In Michigan, suicide rates increased 32.9 percent between 1999 and 2016. Suicide is one of the leading causes of death in the state, according to the National Institute of Mental Health and the Centers for Disease Control and Prevention.

Nationally, nearly 1 in 5 Americans, or 43.8 million adults, has a diagnosable mental health condition. 

"Anytime that there's some additional psychiatric beds available, that's a great thing for the state of Michigan because we have a severe shortage," Fischer said. "I'm hoping it will include beds for adolescents, because we have an even more severe shortage of psychiatric beds for young people who live with severe emotional disorders.

"They also said something about trying to attract more mental health workers here in the state of Michigan," Fischer added.  "That is wonderful, because nationally there is a serious shortage of mental health professionals, and here in Michigan it's really bad. 

"While we have great schools like the University of Michigan and some of the other universities that have schools of psychology and psychiatry, a lot of those young folks unfortunately, because the pay in Michigan is so low, they get their degrees and they move on to other states."

Most of the Detroit region's psychiatric beds are located inside general hospitals such as Beaumont Hospital-Royal Oak, Henry Ford Macomb Hospital, St. Joseph Mercy Oakland, DMC Sinai-Grace Hospital and Ascension St. John Hospital and Medical Center.

The region also has several dedicated psychiatric hospitals including Havenwyck Hospital in Auburn Hills, Henry Ford Kingswood Hospital in Ferndale and The Behavioral Center of Michigan in Warren.

Three of Michigan's state-run psychiatric hospitals are located in Southeast Michigan, including the Center for Forensic Psychiatry in Ann Arbor, Hawthorn Center in Northville and Walter Reuther Psychiatric Hospital in Westland.  The others are Caro Center and Kalamazoo Psychiatric Center. 

"I think it's great," Dana Lasenby, chief clinical officer of the Detroit Wayne Mental Health Authority, said of Beaumont's announcement. "It's great to have that resource in the community."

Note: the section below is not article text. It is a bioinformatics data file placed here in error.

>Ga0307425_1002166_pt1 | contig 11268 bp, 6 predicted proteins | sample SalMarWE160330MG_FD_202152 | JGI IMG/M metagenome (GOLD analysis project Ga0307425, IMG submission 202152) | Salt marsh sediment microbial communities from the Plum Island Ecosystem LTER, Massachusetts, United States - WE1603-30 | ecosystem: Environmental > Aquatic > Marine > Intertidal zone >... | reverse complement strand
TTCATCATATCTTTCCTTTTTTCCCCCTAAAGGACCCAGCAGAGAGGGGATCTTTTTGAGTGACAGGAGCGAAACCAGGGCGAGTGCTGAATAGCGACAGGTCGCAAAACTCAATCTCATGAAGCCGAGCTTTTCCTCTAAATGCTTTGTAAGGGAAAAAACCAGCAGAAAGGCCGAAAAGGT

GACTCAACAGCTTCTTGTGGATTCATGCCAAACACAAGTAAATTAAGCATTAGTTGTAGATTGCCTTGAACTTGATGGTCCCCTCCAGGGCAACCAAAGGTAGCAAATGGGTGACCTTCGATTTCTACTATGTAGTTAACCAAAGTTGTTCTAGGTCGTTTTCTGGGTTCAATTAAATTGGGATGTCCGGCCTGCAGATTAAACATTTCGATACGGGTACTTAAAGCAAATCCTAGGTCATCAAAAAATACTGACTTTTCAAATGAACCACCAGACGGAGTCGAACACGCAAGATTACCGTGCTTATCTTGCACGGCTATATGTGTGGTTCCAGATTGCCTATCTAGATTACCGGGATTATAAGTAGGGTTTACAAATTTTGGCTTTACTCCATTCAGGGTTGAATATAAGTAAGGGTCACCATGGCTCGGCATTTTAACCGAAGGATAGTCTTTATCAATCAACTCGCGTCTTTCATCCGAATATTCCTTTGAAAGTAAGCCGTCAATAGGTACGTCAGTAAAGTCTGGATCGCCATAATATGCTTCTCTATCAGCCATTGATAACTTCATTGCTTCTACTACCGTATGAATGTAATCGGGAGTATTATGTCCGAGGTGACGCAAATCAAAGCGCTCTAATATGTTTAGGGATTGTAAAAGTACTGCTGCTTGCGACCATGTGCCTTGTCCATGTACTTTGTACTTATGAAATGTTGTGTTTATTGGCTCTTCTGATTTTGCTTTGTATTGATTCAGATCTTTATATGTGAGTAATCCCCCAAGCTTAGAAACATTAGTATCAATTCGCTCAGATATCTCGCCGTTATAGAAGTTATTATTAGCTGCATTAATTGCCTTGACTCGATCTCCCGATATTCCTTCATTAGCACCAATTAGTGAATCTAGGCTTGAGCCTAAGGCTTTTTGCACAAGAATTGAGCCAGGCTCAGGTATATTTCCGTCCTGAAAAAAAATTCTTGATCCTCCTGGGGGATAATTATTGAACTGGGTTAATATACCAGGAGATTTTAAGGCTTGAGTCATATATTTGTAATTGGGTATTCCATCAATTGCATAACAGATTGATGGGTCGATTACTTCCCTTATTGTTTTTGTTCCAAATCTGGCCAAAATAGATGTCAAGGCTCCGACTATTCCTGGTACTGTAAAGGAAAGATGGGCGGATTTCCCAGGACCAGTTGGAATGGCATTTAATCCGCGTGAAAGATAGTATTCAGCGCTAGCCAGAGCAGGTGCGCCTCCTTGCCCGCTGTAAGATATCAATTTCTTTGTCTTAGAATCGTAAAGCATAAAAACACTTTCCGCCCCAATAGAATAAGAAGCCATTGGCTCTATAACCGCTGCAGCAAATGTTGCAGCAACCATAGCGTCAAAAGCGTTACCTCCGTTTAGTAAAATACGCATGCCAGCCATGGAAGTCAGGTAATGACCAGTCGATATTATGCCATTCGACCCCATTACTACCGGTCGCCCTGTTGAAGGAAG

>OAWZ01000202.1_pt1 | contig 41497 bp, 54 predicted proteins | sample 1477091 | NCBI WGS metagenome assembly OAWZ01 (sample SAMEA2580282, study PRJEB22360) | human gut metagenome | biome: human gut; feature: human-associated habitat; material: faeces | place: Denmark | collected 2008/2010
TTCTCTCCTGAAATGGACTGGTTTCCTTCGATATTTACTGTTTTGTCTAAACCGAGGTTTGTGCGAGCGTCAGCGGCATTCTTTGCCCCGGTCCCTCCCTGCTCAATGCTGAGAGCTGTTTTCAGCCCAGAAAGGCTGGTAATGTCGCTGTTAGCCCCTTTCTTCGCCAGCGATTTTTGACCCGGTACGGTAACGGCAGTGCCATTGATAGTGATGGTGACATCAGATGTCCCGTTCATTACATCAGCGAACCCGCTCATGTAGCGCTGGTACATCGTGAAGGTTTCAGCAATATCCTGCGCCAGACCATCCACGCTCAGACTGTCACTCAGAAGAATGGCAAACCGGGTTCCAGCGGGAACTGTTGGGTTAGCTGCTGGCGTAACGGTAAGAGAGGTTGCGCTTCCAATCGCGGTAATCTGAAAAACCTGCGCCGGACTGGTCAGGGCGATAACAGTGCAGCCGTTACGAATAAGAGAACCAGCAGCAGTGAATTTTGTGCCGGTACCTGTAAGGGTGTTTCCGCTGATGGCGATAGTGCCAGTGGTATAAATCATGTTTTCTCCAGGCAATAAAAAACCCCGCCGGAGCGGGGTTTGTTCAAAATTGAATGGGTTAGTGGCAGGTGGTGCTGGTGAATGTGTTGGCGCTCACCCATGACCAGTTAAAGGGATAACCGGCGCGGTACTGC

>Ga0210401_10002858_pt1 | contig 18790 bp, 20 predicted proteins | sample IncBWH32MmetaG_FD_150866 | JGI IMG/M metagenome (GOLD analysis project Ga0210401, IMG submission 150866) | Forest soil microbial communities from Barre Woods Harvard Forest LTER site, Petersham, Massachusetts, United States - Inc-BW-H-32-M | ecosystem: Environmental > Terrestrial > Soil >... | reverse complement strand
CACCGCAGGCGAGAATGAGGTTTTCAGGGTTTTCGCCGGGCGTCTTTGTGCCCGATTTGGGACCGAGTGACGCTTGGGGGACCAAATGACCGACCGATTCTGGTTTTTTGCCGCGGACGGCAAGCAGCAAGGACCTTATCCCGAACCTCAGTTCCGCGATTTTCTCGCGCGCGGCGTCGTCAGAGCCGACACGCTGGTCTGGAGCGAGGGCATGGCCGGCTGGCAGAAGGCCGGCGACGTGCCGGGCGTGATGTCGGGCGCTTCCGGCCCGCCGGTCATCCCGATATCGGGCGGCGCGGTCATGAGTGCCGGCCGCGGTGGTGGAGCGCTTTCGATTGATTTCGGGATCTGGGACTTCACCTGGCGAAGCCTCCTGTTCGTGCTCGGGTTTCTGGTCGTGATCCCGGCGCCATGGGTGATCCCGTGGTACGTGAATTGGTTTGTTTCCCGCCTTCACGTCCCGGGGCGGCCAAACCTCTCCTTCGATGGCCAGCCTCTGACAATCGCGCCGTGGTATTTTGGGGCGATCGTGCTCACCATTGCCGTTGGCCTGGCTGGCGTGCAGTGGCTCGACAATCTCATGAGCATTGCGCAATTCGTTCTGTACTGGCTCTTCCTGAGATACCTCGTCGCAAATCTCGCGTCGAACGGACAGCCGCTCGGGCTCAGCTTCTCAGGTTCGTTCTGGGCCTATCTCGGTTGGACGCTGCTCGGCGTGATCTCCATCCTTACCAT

Tom Watkins, the former president CEO of the Detroit Wayne Mental Health Authority, said mentally ill people end up in jails or homeless due to the lack of in-patient beds to treat severely mentally ill people.

He said many of the psychiatric beds available at hospitals are occupied by people who do not have severe metal illness but are preferred by hospitals because they have excellent insurance coverage. 

"It's a major problem not only here but across the country. Our jails and our prisons and our streets have become the de facto mental hospitals since the rapid (mental hospital) closures in the 90s," said Watkins, who served as director of the former Michigan Department of Mental Health before the agency was folded into the Michigan Department of Health and Human Services.  

"The issue is going to be whether the (Beaumont psychiatric) hospital is for the 'walking worried' or for persons with serious, persistent, chronic mental illness -- people with depression, manic depression, schizophrenia.  

"That's who's going to require acute hospitalization, and we should not be filling our beds up with the (people who are not severely mentally ill) but with those with the greatest need."

Twitter: kbouffardDN